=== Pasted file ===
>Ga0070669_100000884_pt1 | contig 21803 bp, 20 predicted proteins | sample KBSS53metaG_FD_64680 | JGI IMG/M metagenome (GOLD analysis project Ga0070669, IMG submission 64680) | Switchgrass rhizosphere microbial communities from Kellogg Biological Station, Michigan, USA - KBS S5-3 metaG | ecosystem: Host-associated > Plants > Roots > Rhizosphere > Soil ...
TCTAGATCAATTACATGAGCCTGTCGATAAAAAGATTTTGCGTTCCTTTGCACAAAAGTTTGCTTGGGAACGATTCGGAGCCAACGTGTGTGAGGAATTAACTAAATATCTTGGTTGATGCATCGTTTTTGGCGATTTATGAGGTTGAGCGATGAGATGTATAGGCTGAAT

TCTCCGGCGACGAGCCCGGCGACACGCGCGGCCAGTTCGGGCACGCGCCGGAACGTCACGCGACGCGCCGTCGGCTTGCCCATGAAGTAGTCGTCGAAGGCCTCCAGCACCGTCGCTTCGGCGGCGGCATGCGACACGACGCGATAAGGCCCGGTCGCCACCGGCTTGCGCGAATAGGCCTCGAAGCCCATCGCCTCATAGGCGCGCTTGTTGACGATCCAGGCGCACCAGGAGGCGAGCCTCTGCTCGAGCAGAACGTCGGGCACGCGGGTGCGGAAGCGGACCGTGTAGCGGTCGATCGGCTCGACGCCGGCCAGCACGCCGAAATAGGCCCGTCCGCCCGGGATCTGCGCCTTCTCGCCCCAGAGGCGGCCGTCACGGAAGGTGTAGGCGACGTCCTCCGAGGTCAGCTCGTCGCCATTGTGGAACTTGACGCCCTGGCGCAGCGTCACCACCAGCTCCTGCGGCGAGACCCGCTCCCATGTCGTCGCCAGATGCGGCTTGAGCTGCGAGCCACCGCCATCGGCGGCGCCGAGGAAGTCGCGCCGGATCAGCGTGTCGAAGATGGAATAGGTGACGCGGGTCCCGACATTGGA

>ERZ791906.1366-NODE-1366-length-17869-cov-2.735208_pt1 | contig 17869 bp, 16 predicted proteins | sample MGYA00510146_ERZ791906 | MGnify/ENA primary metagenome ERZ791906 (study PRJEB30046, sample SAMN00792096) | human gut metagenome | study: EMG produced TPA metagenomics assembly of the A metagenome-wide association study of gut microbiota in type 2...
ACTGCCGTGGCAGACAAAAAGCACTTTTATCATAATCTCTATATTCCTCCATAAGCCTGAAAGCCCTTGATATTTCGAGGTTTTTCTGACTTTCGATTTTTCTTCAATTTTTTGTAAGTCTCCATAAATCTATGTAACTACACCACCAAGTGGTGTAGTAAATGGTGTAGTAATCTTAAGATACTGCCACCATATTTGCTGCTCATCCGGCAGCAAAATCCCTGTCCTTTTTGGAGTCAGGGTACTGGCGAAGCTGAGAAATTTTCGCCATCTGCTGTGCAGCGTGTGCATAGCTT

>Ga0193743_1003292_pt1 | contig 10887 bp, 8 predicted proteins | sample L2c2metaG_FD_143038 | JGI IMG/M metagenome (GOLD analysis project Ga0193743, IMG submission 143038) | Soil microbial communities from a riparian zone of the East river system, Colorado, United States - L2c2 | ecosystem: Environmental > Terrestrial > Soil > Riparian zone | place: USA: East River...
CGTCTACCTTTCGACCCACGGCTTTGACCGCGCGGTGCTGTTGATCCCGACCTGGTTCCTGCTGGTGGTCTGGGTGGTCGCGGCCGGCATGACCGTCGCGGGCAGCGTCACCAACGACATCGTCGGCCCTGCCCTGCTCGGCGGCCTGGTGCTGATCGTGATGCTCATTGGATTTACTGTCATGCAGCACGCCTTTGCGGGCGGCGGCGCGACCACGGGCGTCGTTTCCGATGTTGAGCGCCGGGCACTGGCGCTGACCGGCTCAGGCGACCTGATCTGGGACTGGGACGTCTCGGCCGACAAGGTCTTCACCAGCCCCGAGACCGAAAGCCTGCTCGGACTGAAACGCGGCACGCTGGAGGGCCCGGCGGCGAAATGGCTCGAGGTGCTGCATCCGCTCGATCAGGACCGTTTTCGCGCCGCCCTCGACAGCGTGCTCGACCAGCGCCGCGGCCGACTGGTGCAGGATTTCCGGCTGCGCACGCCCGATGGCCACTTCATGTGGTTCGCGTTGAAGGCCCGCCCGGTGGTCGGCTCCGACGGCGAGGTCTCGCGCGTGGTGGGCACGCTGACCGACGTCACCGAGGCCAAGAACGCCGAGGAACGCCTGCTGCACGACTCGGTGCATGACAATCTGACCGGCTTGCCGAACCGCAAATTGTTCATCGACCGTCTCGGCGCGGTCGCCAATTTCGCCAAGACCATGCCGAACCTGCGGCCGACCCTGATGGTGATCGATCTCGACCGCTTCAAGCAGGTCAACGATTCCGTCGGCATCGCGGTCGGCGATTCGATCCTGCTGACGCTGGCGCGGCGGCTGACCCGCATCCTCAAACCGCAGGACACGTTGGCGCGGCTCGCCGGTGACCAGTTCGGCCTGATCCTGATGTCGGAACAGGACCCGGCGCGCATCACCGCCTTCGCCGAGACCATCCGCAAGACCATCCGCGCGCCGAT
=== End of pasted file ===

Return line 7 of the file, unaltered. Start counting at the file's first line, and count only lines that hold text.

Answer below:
CGTCTACCTTTCGACCCACGGCTTTGACCGCGCGGTGCTGTTGATCCCGACCTGGTTCCTGCTGGTGGTCTGGGTGGTCGCGGCCGGCATGACCGTCGCGGGCAGCGTCACCAACGACATCGTCGGCCCTGCCCTGCTCGGCGGCCTGGTGCTGATCGTGATGCTCATTGGATTTACTGTCATGCAGCACGCCTTTGCGGGCGGCGGCGCGACCACGGGCGTCGTTTCCGATGTTGAGCGCCGGGCACTGGCGCTGACCGGCTCAGGCGACCTGATCTGGGACTGGGACGTCTCGGCCGACAAGGTCTTCACCAGCCCCGAGACCGAAAGCCTGCTCGGACTGAAACGCGGCACGCTGGAGGGCCCGGCGGCGAAATGGCTCGAGGTGCTGCATCCGCTCGATCAGGACCGTTTTCGCGCCGCCCTCGACAGCGTGCTCGACCAGCGCCGCGGCCGACTGGTGCAGGATTTCCGGCTGCGCACGCCCGATGGCCACTTCATGTGGTTCGCGTTGAAGGCCCGCCCGGTGGTCGGCTCCGACGGCGAGGTCTCGCGCGTGGTGGGCACGCTGACCGACGTCACCGAGGCCAAGAACGCCGAGGAACGCCTGCTGCACGACTCGGTGCATGACAATCTGACCGGCTTGCCGAACCGCAAATTGTTCATCGACCGTCTCGGCGCGGTCGCCAATTTCGCCAAGACCATGCCGAACCTGCGGCCGACCCTGATGGTGATCGATCTCGACCGCTTCAAGCAGGTCAACGATTCCGTCGGCATCGCGGTCGGCGATTCGATCCTGCTGACGCTGGCGCGGCGGCTGACCCGCATCCTCAAACCGCAGGACACGTTGGCGCGGCTCGCCGGTGACCAGTTCGGCCTGATCCTGATGTCGGAACAGGACCCGGCGCGCATCACCGCCTTCGCCGAGACCATCCGCAAGACCATCCGCGCGCCGAT